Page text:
American Marchlands Excerpt
The third and final part of the Wilderness Roadshow is coming but, since I’ve had a little time between readings, I’ve been working hard on my next Thing. And, seeing as how I’m getting asked about it pretty regularly at my events, I thought I’d put up the very first little bit of the new novel I’m calling (for now) American Marchlands. It started as a story of a marriage but has become something more akin to a road novel set in frontier America circa 1846. It’s about two men who go west and the dark things they find there; it’s about a quiet boy who becomes a killer of men and a killer of men who longs for nothing more than a return to his boyhood.
Or something like that. It keeps changing and shifting and, while I’m in no way having a terrible time with it, it is putting up quite a fight. So I’m being gifted with great bursts of creativity (one of which I’m in the midst of now) followed by lots of “staring out the window at the trees” worrying about the state of things.
Anyway, here’s a little chunk of the prologue (as it stands for now, anyway…):
And the fear of you and the dread of you shall be upon every beast of the earth…
“…sometimes the marches take their name of the inward country, and sometimes of the out country…”
You remember them constantly fretted. They feared themselves lost then feared themselves found in a place they’d not intended. They feared the land ahead—the horizon bloodred and the clouds when there were clouds monstrous—but feared the land behind more. They went on and on and you, being just young, went with them.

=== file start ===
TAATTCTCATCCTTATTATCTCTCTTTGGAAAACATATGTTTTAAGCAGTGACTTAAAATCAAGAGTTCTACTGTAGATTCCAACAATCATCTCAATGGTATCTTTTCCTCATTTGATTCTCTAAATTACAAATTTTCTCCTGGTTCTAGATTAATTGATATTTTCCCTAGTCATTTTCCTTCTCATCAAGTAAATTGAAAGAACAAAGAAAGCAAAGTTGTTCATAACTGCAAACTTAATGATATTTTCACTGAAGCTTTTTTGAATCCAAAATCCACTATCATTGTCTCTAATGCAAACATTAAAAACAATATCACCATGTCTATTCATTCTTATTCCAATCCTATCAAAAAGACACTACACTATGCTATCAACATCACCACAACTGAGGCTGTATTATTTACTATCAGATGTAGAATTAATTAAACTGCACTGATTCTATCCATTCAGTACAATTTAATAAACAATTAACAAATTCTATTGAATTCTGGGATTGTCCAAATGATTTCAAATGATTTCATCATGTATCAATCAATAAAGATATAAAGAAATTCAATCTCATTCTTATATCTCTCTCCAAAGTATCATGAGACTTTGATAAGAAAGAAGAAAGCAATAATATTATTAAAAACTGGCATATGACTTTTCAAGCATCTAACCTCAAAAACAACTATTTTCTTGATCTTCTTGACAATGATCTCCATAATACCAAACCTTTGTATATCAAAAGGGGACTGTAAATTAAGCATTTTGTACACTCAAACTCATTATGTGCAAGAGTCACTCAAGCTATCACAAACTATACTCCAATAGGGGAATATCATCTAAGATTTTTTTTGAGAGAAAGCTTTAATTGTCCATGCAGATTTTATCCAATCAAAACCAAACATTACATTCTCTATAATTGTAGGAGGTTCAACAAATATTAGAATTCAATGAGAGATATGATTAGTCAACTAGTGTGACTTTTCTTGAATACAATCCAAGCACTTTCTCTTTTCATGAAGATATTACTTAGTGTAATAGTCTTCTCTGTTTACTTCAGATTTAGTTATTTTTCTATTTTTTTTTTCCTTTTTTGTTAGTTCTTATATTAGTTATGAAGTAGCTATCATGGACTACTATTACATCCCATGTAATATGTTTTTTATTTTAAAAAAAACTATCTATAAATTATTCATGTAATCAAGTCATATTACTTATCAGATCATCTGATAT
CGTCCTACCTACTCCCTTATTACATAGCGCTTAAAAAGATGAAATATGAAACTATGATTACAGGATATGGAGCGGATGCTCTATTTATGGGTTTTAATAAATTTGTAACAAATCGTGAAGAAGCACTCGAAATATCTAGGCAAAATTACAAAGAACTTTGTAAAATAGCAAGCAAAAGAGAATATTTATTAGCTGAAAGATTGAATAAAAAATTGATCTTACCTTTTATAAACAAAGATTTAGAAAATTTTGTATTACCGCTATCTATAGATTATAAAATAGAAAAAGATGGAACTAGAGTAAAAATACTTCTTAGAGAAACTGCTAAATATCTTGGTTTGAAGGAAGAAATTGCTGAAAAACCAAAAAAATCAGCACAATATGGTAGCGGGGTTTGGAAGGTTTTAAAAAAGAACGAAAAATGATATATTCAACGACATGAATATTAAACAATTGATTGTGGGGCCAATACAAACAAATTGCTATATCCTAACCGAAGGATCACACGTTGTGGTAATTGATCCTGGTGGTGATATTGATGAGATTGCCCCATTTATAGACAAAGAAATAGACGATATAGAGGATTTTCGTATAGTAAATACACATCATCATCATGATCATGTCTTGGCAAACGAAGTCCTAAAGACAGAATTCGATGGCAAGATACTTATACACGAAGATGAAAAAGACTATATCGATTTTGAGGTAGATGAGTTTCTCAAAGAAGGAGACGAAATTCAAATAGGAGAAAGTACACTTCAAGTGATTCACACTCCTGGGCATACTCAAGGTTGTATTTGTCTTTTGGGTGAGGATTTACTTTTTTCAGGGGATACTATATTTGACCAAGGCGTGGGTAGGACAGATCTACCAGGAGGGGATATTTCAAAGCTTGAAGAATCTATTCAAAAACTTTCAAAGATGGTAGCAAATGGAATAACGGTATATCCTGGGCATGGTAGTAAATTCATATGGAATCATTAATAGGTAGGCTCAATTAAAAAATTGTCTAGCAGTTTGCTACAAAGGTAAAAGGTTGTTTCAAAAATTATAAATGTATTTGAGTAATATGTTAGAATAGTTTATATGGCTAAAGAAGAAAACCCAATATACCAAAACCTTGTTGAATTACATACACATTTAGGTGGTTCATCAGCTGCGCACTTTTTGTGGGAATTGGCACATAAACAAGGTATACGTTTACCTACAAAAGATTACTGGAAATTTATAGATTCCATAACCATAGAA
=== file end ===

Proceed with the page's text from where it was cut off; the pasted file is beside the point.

You remember the tyrannical sky: white and endless and cruel as the plains you travelled across. The vast desert of grass that was no longer even America but now some other place entirely and you remember the sky and the clouds and little else. The stars at night, maybe. Your earliest memories are of huddling in the shattering dark around meager little fires kindled on dung. Of the wind making rags of the pale flames and the flapping sounds they made in the night, as if, had they wings, the fires themselves would flee. Off into the dark where anything could be. Of the men clambering up on stones when there were stones to clamber up on, the benches of wagons if not or, even, the shoulders of the oxen—any high point that could be found in that flat country—to shoot the horizon and the sun or, if at night, the spaces between stars; measuring and note-taking in their precise, careful, adult hands in which pens looked so awkward, being fit for rougher trades and cruder tools. Of your father with his railroad compass held to his eye so that, looking up at him, the transit sights rose like horns from his head and so made of him a devil. Of Mr. Brown with his sextant; himself a dark manshape in silhouette against the bottomless vault of stars like some un-albatross’d mariner of old upon a heaving sea of golden wine. Day after day after day. Unstuck. Roving. No one said you were lost. No one said that. You remember them how they fretted and worried and sweated and struggled on and on, day after endless, creaking day.